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Cold camping requires dedication

by Bryan Hendricks | November 14, 2019 at 2:13 a.m.

Camping in the cold is not for the timid.

I spent last week camping at Osage Hills State Park in northern Oklahoma during a controlled muzzleloader deer hunt at a wildlife management area. My Little Guy teardrop camper was cozy, but the intense cold triggered an innate hibernation instinct.

I arrived amid rain and fierce wind. The first thing I noticed is that one of the twin mattresses was soaked. You have to lock both locks on both doors to fully seat the seals. I failed to engage the deadbolt on that side, which left a slight gap. At freeway speed, air pressure forced water through the gap and drenched the mattress.

It wasn't a problem the first night. The temperature dropped to 17 degrees, which froze the mattress. My sleeping bag insulated the ice from my body heat and prevented it from thawing.

The next day was cold, but bright, sunny and breezy. I put the mattress on the picnic table, which received direct sunlight all day. I strung a clothesline between two trees and hung out my sheets to dry.

The optics of that scene are not good. Other campers assume one cause for such a display. Seeing no children, I'm sure they assumed that the adult male at that site was responsible. To heck with them. They ought to mind their own business.

My main challenge that first night was cooking. I got a great deal on four rib-eye steaks at the Hometown Grocery in Pawhuska, Okla. I also bought a bag of shrimp, a red pepper, a yellow pepper, an onion and seasoning, and a bottle of extra virgin olive oil. That is a curious description. I was not aware that particular quality occurred in degrees. Either it is or it isn't.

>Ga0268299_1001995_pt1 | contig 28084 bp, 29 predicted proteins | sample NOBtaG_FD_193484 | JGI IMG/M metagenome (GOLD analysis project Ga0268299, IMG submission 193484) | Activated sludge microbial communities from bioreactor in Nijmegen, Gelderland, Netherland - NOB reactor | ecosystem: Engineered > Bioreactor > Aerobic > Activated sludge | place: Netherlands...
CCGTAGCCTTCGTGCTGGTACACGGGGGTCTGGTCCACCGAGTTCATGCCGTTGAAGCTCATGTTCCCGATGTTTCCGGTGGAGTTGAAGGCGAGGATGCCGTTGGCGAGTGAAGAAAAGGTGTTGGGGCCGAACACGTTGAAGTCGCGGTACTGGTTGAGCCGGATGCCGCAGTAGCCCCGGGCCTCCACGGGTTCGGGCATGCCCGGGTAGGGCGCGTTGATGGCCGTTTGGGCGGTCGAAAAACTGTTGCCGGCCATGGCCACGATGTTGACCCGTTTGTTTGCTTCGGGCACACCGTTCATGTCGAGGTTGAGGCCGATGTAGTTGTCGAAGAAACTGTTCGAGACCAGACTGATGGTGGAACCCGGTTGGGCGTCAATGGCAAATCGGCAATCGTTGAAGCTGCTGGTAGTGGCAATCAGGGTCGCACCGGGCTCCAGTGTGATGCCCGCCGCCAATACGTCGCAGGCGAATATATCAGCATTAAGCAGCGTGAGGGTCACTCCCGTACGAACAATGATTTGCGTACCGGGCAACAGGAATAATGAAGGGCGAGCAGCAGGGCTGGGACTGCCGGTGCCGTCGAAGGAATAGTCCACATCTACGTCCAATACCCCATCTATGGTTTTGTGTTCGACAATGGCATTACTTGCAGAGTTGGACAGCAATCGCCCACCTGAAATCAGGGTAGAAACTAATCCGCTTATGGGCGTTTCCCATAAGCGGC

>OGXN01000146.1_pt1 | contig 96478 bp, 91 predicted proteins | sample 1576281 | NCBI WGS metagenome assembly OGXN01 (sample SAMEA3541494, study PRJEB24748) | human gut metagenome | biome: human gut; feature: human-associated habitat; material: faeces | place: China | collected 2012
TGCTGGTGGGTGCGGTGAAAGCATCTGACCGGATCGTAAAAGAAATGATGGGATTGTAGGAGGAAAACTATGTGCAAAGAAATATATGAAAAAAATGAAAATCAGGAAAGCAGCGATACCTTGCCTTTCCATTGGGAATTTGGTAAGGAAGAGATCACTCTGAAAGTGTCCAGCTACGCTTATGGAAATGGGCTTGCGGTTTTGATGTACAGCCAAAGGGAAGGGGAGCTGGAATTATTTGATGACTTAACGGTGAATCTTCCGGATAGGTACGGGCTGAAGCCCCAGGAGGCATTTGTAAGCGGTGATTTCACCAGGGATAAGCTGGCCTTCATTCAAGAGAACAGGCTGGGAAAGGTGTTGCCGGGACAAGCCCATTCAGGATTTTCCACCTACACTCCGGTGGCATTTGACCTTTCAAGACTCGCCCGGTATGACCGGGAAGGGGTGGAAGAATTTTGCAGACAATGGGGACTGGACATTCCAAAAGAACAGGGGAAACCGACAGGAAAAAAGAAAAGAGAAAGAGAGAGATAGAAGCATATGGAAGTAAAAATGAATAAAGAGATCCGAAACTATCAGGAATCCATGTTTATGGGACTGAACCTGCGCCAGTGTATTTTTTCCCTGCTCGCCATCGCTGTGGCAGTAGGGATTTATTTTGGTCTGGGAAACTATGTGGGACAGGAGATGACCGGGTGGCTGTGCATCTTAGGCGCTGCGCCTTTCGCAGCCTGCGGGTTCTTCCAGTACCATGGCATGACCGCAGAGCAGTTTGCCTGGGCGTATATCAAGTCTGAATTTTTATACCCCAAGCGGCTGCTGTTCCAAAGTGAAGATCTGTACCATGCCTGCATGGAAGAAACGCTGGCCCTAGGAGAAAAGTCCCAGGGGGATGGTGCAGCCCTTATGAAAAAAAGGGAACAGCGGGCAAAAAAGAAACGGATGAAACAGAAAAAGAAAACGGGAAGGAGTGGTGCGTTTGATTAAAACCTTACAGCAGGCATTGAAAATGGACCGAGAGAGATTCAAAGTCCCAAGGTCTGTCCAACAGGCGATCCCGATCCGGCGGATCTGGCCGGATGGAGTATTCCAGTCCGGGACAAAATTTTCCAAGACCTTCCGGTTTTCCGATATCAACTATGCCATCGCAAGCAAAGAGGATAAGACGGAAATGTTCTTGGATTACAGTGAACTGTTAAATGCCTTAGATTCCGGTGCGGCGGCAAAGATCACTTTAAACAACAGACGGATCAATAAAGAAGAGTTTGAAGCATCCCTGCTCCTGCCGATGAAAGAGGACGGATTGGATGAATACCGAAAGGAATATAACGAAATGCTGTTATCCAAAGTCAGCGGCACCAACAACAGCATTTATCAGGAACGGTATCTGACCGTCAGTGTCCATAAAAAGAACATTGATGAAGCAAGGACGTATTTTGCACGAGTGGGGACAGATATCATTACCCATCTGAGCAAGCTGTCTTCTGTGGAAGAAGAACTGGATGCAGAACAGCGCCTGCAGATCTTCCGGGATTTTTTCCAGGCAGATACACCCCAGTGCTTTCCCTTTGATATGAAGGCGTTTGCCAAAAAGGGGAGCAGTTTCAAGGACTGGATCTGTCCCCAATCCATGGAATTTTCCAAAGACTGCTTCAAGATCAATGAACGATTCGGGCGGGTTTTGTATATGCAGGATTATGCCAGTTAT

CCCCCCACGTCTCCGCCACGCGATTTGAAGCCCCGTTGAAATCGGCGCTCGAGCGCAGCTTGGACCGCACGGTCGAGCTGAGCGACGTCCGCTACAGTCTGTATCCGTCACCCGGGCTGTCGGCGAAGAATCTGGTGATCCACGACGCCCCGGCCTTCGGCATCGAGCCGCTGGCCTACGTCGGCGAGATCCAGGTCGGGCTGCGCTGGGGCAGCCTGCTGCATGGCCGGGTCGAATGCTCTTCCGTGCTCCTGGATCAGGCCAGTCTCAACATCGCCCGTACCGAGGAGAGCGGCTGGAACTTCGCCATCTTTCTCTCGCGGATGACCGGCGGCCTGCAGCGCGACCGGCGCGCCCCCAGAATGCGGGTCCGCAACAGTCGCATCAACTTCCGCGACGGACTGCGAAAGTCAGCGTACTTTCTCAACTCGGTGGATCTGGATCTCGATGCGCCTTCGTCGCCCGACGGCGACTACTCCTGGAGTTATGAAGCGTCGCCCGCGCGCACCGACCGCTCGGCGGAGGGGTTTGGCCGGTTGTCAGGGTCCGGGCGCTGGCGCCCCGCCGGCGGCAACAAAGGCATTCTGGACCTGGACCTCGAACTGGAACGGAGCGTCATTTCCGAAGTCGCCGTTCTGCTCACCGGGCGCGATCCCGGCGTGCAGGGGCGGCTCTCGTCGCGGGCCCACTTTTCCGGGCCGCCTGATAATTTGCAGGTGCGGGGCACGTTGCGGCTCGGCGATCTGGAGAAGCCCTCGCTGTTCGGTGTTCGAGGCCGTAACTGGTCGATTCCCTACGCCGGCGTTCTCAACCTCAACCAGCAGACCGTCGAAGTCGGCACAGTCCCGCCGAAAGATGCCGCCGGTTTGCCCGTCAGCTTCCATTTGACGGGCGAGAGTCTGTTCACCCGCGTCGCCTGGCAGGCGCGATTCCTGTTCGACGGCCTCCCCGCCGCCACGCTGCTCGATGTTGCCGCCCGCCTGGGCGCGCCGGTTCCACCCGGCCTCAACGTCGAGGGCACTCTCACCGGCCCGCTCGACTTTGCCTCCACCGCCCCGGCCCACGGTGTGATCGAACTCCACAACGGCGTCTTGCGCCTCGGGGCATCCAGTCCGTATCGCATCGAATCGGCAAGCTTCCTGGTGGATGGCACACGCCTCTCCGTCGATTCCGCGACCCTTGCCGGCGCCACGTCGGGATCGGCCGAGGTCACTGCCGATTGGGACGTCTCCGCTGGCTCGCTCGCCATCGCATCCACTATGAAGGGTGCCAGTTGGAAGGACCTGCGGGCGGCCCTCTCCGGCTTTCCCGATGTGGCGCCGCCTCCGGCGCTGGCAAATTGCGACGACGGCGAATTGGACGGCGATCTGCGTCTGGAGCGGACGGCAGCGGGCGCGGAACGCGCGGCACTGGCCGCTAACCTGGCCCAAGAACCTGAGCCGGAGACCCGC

As usual, I brought my little one-burner butane stove to do some stir-fry. First, I grilled two of the steaks, but the olive oil solidified in the cold. I had to liquefy it in the truck.

I also forgot that butane does not flow efficiently in below-freezing temperatures. It produced a weak flame that wasn't hot enough to do anything. I removed the icy can of butane from the stove and placed it against my flesh under my parka, which made me very uncomfortable. That warmed the can sufficiently to flow the gas, and I made a stir fry for the ages before the can got cold again.

Thankfully, that was a one-off. I also brought a propane stove, which works a lot better in cold weather, for all my cooking thereafter.

Naturally, you ask, "Why didn't you just use propane from the beginning?"

Because I am stubborn. I was all in on the butane at that point, and I would not be beaten. People that know me understand. It's been a point of contention with a certain Miss Laura for 32 years.

Sleeping in intense cold is an art. Miss Laura and I slept in a tent every night in the winter of 1987-88 while backpacking across Missouri, Illinois and western Kentucky on our trip from Arkansas to Maine. The coldest we experienced was minus-12 degrees during a week of sleet and snow in southern Illinois.

The main thing is to keep your head warm and protect it from drafts. A head sash that covered my ears did the trick. I also slept in a thermal top. The sleeping bag kept my legs and feet warm.

In the morning, donning multiple layers in the confines of a tiny teardrop camper is an aerobic workout that helped deter the early cold.

Despite the cold, the sun and breeze dried the offended mattress and bedding, removing that element of discontent from the equation.

People that own campers are a sociable lot. A retired homebuilder from Bartlesville, Okla., engaged me immediately to inspect my teardrop. He had a deluxe RV, but he was impressed with the reductionist simplicity of my rig. We all envied the shiny Air Stream owned by the couple from Ohio that was touring the West.

There is an Air Stream-type equivalent of the Little Guy made by Camp Inn. Like Air Stream, the Camp Inn is all metal, and its design is superior in many respects.

Before turning in on a really cold night, a hot toddy really helps knock off the edge. My elixir of choice is a cup of hot apple cider mixed with a shot of 12 Point Bourbon. The deep, sweet slumber that followed was most restorative.

Sports on 11/14/2019

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